Depending on how fast your computer is, you might have to set this a little bit higher or lower, but let's click Relax and see what happens. This Relax type can get out of hand if you're not careful, but it looks like it's doing a pretty good job. When it looks like everything is untangled, go ahead and click Stop Relax. Let me zoom in and make sure it did a good job.
Okay, it looks like nothing is overlapping. That's great! Sometimes things will still be tangled. In that case, I'll just drag a selection over whatever is still giving me problems and run Relax again. Go ahead and do the same for the other parts of the face. Then we'll move on to fixing other problems. The UV Editor has a Soft Select feature that works a lot like Soft Select in regular 3D mode. Let's use it to fix this little overlapping issue that we have between two of these elements.
You see that one of these elements is overlapping the other. Let's click on one of these vertices that's overlapping, and we'll go down here and turn on Soft Selection. Then we also need to increase the tolerance of this Soft Selection. Now I am just going to go into the Move mode by clicking W, and let's move this off of here. You could just move that one vertex without Soft Selection, but the problem with that is that it would be deforming just one polygon while leaving all of the others around it untouched.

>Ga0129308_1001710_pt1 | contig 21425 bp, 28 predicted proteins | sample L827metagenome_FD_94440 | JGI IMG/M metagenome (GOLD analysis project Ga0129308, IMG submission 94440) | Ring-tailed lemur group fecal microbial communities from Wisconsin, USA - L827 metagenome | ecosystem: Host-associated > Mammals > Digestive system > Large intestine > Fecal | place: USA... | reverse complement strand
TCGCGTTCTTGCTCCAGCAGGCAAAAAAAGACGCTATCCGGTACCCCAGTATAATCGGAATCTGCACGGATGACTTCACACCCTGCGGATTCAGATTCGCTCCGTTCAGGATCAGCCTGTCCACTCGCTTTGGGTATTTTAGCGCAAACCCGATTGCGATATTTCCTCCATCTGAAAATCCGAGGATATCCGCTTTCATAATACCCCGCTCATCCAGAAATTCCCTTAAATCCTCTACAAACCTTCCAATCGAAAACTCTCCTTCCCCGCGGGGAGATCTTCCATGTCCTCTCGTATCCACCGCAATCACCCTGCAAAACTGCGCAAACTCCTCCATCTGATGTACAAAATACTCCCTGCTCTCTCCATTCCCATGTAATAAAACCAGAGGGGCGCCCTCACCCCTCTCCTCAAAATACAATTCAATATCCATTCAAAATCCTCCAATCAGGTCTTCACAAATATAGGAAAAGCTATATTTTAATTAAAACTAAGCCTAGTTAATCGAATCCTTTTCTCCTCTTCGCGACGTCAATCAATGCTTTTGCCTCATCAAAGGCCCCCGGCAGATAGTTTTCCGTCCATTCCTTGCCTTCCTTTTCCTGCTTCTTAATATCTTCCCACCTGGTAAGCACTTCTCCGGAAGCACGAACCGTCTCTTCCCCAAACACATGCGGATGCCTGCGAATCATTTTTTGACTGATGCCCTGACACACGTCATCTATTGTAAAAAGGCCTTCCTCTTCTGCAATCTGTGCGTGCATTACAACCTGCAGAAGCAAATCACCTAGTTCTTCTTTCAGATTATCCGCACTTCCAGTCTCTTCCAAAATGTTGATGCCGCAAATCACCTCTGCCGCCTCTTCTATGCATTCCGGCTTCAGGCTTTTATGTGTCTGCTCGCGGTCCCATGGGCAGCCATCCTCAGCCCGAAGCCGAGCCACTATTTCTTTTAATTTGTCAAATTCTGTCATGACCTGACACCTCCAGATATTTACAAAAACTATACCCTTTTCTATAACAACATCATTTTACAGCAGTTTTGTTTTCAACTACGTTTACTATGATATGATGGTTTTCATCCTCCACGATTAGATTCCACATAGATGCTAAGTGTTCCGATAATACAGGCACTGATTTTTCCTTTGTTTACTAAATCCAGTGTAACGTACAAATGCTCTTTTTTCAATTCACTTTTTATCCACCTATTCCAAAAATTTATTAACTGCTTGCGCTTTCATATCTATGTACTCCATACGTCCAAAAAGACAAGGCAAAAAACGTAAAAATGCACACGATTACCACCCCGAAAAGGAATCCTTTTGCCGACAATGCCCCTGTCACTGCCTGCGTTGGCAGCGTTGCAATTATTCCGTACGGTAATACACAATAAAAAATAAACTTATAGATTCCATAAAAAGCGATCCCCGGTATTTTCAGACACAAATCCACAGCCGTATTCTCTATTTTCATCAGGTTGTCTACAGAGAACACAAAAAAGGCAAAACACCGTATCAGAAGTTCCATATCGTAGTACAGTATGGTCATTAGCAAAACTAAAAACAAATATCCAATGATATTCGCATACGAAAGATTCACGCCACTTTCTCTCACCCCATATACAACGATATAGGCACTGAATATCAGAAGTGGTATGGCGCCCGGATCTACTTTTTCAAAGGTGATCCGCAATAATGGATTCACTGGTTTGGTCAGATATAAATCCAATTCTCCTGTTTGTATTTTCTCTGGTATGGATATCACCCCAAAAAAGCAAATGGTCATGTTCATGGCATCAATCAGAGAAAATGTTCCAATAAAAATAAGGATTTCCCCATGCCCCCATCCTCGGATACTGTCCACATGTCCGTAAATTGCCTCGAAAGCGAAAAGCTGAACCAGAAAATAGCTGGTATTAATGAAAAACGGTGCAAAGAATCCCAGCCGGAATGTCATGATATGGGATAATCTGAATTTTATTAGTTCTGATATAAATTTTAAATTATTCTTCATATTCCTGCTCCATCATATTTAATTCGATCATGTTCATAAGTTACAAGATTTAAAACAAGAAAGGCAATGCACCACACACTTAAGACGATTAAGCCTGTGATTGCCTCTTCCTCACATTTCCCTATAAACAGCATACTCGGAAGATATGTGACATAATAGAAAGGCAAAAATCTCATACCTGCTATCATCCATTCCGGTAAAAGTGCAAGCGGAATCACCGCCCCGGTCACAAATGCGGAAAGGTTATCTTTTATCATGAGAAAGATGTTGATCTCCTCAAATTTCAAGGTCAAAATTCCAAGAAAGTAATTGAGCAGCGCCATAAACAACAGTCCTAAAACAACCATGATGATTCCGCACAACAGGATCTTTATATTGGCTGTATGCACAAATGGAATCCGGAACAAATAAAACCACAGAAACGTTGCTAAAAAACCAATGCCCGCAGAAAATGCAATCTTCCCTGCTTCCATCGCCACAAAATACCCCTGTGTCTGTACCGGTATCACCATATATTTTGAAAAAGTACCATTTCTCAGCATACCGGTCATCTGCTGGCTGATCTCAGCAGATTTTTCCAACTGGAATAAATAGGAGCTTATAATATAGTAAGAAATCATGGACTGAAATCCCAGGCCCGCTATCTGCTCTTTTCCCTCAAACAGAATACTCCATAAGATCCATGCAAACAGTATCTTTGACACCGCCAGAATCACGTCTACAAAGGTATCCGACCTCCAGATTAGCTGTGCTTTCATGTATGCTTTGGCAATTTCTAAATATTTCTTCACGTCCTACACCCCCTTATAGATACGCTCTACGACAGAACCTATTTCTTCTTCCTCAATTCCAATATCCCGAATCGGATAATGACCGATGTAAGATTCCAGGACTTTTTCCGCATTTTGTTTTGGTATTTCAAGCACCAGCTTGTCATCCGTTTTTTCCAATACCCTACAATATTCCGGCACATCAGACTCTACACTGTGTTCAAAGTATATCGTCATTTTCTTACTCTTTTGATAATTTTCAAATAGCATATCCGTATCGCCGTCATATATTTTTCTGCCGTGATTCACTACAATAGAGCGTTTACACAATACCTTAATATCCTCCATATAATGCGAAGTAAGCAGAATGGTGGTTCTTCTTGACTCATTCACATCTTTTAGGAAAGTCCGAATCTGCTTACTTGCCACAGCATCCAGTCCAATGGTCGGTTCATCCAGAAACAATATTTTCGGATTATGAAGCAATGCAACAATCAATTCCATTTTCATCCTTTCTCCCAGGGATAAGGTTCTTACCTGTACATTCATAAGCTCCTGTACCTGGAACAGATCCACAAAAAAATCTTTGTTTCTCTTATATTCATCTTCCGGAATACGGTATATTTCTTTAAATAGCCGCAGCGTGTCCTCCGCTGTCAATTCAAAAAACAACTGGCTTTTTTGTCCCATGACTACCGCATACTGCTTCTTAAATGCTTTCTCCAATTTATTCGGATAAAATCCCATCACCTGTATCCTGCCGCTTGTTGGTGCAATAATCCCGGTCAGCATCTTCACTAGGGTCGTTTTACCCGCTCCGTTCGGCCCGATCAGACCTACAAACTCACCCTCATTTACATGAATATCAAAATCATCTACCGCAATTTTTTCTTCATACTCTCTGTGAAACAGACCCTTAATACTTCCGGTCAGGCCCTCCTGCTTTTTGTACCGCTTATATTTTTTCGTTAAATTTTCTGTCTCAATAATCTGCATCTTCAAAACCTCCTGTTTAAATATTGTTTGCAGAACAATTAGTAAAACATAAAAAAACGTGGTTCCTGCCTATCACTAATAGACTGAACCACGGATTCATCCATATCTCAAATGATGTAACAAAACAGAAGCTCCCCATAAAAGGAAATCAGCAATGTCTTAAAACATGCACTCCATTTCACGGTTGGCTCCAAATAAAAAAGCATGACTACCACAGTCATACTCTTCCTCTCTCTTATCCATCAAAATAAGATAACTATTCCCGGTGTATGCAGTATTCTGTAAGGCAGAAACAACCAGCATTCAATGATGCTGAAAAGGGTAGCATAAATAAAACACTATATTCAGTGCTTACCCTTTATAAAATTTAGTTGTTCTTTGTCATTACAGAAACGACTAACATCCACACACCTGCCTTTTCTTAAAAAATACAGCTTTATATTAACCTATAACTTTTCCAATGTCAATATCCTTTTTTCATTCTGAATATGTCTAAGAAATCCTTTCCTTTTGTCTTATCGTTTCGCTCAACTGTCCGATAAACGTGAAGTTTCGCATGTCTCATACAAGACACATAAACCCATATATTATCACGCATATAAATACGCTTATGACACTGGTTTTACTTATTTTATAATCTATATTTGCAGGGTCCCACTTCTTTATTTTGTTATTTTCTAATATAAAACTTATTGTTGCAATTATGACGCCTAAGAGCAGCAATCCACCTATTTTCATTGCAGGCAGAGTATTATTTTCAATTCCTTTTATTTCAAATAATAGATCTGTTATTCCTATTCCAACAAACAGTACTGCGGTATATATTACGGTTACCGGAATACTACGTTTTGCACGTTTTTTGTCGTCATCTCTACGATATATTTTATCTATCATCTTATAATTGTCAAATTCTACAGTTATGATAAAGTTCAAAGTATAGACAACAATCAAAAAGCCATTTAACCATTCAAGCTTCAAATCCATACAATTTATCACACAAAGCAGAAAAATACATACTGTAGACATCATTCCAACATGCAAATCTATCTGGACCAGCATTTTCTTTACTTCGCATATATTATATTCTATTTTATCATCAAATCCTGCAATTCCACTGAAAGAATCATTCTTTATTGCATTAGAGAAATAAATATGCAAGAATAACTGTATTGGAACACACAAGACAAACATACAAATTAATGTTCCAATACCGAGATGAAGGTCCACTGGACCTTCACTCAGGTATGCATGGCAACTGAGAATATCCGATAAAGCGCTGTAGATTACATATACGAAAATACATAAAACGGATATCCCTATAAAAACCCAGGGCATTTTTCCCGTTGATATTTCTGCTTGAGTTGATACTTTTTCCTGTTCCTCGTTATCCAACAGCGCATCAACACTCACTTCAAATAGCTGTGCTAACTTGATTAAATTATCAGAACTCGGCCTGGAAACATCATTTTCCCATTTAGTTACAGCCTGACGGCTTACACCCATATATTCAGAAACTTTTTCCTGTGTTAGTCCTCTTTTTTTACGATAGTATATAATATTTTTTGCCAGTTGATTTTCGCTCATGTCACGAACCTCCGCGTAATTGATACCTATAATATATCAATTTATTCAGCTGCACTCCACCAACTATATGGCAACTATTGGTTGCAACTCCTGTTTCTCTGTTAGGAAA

That can cause any textures applied to be stretched in a weird way right there. By softening the selection, we make any edits less noticeable by spreading them out over more polygons. Another way to use Soft Selection is to help use up more UV space. Right now, there are gaps between a lot of the elements, and that's just wasted space. We can tug around of the UVs to make better use of all our texture space. So let's see, there is some open space right here. You might just select some of these vertices. And I am going to drag this over to fill up this space a little bit better.
Don't worry about filling 100% of the gaps. There should be a least a little space between elements. You also don't want to drastically warp the elements because that can cause the textures to get distorted. Just a casual pushing and pulling to get back some of this open space is what we need. One of the last things to look out for is any polygons that are crossing over the checkered space. Let's see if there's any. Okay, there is one right here.
I am just going to use Soft Select to nudge this back into place. Let's decrease the effect here so that we are not moving quite so many vertices at once. See, I am going to type in 0 and then change this just a little bit at a time, because it looks like the effect was happening way too drastically. All right, let's go into Move mode and nudge these up.
And maybe I might move some of these vertices individually without soft selection as well, just because they need to move just a little bit. When you are done with this, go ahead and practice the same thing with the clothing UVs. There is a lot more buttons here that you could push when it comes to laying out UVs, but I rarely have a need to use them. What I've shown in this chapter is all you need to do for 98% of UV layout work. From here, a texture artist could paint color and bump maps. Having the UVs laid out officially goes a long way towards making textures look good.